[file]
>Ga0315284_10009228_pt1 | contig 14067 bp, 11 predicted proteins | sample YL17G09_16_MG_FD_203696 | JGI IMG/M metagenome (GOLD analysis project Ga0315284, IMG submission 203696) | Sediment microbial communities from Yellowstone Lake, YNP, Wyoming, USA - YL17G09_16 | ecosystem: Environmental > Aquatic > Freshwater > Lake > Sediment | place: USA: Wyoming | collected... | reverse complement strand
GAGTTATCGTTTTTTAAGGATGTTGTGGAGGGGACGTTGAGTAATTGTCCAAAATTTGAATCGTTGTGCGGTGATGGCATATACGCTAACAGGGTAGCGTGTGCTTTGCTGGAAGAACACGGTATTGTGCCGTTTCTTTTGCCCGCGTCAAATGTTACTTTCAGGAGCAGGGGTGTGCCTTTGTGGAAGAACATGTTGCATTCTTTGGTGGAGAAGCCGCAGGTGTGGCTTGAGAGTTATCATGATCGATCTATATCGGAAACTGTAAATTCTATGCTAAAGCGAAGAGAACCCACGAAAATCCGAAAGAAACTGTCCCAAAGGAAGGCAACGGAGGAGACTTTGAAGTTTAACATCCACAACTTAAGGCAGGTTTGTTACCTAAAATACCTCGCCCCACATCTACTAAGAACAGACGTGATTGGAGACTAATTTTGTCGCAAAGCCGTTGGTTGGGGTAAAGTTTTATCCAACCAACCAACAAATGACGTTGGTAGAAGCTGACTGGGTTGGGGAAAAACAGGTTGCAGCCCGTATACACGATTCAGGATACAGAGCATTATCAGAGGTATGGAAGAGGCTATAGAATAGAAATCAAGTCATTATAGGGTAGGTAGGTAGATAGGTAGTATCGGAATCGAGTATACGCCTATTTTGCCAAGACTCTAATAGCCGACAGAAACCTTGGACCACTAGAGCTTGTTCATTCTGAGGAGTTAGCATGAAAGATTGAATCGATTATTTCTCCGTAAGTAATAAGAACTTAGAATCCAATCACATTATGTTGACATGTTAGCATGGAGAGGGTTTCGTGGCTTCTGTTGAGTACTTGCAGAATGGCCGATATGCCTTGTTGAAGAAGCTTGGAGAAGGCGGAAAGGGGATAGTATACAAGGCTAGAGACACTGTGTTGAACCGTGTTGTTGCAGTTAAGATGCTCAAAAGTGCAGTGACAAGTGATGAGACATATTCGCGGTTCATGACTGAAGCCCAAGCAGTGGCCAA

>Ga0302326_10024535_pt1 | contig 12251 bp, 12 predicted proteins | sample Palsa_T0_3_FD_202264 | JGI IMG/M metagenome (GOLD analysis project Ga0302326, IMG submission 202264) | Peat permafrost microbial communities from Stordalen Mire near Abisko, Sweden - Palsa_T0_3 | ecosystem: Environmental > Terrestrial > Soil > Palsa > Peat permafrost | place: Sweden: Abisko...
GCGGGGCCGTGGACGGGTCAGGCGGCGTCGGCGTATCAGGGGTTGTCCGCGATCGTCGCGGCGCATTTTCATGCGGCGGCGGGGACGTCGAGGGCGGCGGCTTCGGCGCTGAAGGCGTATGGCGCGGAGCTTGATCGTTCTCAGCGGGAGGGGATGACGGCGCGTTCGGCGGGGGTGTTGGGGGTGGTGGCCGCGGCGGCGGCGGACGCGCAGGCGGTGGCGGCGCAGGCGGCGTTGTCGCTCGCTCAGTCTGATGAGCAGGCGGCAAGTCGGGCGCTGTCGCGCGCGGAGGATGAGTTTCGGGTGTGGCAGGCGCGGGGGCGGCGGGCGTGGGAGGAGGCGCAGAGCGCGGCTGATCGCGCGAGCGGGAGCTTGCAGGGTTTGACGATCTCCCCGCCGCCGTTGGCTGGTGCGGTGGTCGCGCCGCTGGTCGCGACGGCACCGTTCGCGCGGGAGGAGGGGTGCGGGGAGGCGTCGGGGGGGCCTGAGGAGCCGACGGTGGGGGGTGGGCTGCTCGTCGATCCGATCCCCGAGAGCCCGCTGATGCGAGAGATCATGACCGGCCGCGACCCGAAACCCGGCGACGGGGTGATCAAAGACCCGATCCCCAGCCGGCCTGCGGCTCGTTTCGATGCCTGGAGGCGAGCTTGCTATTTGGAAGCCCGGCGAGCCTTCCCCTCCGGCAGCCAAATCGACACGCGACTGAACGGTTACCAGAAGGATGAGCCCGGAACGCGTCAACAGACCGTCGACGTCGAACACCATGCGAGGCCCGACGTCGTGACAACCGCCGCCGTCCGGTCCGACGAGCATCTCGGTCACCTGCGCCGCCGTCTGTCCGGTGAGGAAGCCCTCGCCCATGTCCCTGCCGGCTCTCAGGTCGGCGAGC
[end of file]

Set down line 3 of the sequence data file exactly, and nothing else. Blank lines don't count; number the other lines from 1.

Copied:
>Ga0302326_10024535_pt1 | contig 12251 bp, 12 predicted proteins | sample Palsa_T0_3_FD_202264 | JGI IMG/M metagenome (GOLD analysis project Ga0302326, IMG submission 202264) | Peat permafrost microbial communities from Stordalen Mire near Abisko, Sweden - Palsa_T0_3 | ecosystem: Environmental > Terrestrial > Soil > Palsa > Peat permafrost | place: Sweden: Abisko...